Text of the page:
You are at the grocery store stocking up on the basics you and your family need for the week. While in the beverage section look around you. What are you drawn to? What did you put into your cart?
Intellectual Property Archives
There are awareness efforts and holidays that cover just about anything. Most of these days of observation are for good reason. Life and history give the world reasons to celebrate, become informed, advocate for change and join together for common causes.
While large scale cyber attacks have not garnered national headlines in a while, cyber-theft should remain something that businesses worry about. This is because Fortune 500 companies and federal agencies are not the only entities hackers will try to attack. In fact, businesses of all sizes across different industries are susceptible of being pilfered. So small businesses must be just as vigilant in protecting sensitive information.
Many businesses may not realize they have trade secrets, much less understand how to protect them. The term "trade secrets" encompasses more than just recipes. A wide range of intangible assets fall under this category, including formulas, methods of operation, client lists and other tools necessary to run your business.
Copyrights are potent legal tools that can benefits individuals and companies. A copyright is a legal right that protects an original work of authorship that is fixed in a tangible form. This "fixed" form means that the work must be written down or recorded in some reasonable or permanent way. Without the "fixed" form of the authorship, it can't be copyrighted.
Copyrights extend broad legal protections to individuals and businesses that create original works of authorship in a fixed and tangible form. What the latter part of that first sentence means is that the work must be written down or recorded in some way. You can't have an improvised speech or impromptu performance protected under copyright.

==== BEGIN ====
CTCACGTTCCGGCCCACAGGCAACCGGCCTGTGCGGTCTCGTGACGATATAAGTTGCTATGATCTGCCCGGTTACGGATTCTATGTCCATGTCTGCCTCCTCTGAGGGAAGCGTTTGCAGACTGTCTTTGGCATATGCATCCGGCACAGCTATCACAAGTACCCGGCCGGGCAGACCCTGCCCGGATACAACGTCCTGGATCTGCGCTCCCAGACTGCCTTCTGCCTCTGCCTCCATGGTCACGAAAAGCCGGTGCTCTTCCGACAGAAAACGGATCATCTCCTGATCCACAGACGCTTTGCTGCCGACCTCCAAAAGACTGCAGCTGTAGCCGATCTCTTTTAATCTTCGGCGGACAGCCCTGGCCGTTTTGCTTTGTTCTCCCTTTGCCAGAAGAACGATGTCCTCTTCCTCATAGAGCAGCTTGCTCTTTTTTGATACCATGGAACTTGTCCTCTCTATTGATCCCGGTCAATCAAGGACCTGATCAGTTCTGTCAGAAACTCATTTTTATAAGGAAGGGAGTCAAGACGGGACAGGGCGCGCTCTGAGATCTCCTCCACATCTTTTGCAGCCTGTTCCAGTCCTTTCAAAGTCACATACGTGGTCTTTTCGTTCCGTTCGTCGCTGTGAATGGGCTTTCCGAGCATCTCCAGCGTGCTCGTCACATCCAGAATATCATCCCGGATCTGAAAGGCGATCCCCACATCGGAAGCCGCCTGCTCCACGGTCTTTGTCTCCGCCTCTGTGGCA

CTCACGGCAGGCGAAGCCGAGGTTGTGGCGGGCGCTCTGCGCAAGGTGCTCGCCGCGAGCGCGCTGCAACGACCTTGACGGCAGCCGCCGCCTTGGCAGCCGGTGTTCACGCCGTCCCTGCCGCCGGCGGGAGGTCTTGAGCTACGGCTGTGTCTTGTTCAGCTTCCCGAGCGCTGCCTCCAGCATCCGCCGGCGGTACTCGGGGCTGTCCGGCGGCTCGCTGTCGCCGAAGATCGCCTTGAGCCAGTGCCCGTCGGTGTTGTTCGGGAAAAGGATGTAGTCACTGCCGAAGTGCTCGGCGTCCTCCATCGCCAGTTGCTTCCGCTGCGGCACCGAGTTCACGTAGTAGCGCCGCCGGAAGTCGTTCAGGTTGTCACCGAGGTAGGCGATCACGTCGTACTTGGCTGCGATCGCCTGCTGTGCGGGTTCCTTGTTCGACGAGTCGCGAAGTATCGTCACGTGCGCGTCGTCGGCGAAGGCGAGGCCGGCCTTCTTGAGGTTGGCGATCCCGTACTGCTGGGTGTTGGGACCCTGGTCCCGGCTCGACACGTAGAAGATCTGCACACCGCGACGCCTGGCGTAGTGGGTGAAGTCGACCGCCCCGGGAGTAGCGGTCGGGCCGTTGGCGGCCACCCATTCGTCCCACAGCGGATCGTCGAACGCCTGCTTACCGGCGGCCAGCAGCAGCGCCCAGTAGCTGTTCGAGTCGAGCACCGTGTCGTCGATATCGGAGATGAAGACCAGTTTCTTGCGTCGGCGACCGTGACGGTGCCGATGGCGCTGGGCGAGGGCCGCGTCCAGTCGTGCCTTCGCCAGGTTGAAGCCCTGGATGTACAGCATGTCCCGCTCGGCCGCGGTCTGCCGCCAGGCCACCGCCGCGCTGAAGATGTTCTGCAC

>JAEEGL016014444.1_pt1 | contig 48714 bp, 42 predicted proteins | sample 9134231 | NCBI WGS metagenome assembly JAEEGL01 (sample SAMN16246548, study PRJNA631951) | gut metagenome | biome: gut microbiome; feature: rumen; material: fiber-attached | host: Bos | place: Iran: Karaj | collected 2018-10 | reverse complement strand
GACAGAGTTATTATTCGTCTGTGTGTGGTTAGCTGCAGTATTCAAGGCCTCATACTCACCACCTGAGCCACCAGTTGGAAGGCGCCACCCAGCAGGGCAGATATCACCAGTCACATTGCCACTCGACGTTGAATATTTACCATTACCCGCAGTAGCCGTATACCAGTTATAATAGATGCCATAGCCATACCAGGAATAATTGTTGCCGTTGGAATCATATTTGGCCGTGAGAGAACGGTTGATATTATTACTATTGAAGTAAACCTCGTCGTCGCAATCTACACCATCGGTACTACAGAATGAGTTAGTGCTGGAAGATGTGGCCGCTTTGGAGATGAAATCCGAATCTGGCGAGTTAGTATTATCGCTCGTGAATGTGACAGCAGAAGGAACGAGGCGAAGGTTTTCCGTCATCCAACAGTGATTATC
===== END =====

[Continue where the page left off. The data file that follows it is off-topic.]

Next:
Unfair competition laws are on the books in every state, as well as at the federal level. These rules are in place to ensure companies that they are not being undercut or unfairly treated in the marketplace by their competitors. In addition to that, the law helps to protect the intellectual property that companies have.
Back in 2012, the company CoStar Group Inc., which specializes in commercial real estate data, acquired LoopNet Inc in an $860 million deal. LoopNet held a partial stake in another company, Xceligent, which was a competitor of CoStar's. So in order for the acquisition to go through, the Federal Trade Commission imposed a number of requirement on CoStar to ensure the deal was fair. Two of these conditions involved having LoopNet sell its stake in Xceligent and forcing CoStar to give Xceligent a list of broker that were used by LoopNet in the years prior to the deal.
Iceland is a tiny country off the eastern coast of Greenland and to the north and west of Europe. Iceland is also a supermarket that primarily is known for its frozen foods in the United Kingdom. Why are we talking about these two entities?
If every soda company knew the ingredients to make Coca-Cola, don't you think there would a flood of new versions of sodas that mimicked Coca-Cola? If every car company knew who to make Tesla vehicles, wouldn't it be logical to assume that they would all make "Tesla-lites"? If every manufacturing process was the same because every process was optimized, would there be any differentiation between certain products?